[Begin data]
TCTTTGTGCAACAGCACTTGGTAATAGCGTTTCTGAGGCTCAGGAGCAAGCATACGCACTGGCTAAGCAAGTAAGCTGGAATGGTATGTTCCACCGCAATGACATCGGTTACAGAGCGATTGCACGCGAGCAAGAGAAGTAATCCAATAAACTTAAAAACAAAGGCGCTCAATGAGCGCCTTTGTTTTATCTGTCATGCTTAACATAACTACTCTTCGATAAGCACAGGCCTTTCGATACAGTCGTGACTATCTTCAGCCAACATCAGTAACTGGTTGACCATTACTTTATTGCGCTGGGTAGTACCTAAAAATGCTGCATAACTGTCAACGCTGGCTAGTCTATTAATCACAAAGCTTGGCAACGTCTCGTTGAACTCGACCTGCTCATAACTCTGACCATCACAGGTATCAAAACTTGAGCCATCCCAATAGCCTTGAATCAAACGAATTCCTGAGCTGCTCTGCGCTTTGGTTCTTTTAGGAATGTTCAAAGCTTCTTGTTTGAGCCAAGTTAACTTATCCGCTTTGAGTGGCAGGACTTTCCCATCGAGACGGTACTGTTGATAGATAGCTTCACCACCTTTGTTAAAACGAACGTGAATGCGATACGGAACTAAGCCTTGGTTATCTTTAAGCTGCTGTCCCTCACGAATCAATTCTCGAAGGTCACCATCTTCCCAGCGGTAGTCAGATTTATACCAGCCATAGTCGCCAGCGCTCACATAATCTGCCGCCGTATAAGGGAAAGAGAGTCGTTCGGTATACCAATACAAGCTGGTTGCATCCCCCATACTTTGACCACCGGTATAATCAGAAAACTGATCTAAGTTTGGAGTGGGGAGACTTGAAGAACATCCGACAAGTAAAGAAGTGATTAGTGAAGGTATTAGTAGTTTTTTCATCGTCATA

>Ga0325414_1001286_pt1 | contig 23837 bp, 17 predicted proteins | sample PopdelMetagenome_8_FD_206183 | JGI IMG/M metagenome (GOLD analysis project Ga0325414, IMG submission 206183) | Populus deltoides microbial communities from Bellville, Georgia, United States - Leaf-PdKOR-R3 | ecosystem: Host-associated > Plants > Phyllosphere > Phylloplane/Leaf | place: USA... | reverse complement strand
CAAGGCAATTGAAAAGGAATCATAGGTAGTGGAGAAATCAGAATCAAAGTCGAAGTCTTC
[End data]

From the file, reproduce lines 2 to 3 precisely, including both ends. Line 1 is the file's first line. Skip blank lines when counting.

>Ga0325414_1001286_pt1 | contig 23837 bp, 17 predicted proteins | sample PopdelMetagenome_8_FD_206183 | JGI IMG/M metagenome (GOLD analysis project Ga0325414, IMG submission 206183) | Populus deltoides microbial communities from Bellville, Georgia, United States - Leaf-PdKOR-R3 | ecosystem: Host-associated > Plants > Phyllosphere > Phylloplane/Leaf | place: USA... | reverse complement strand
CAAGGCAATTGAAAAGGAATCATAGGTAGTGGAGAAATCAGAATCAAAGTCGAAGTCTTC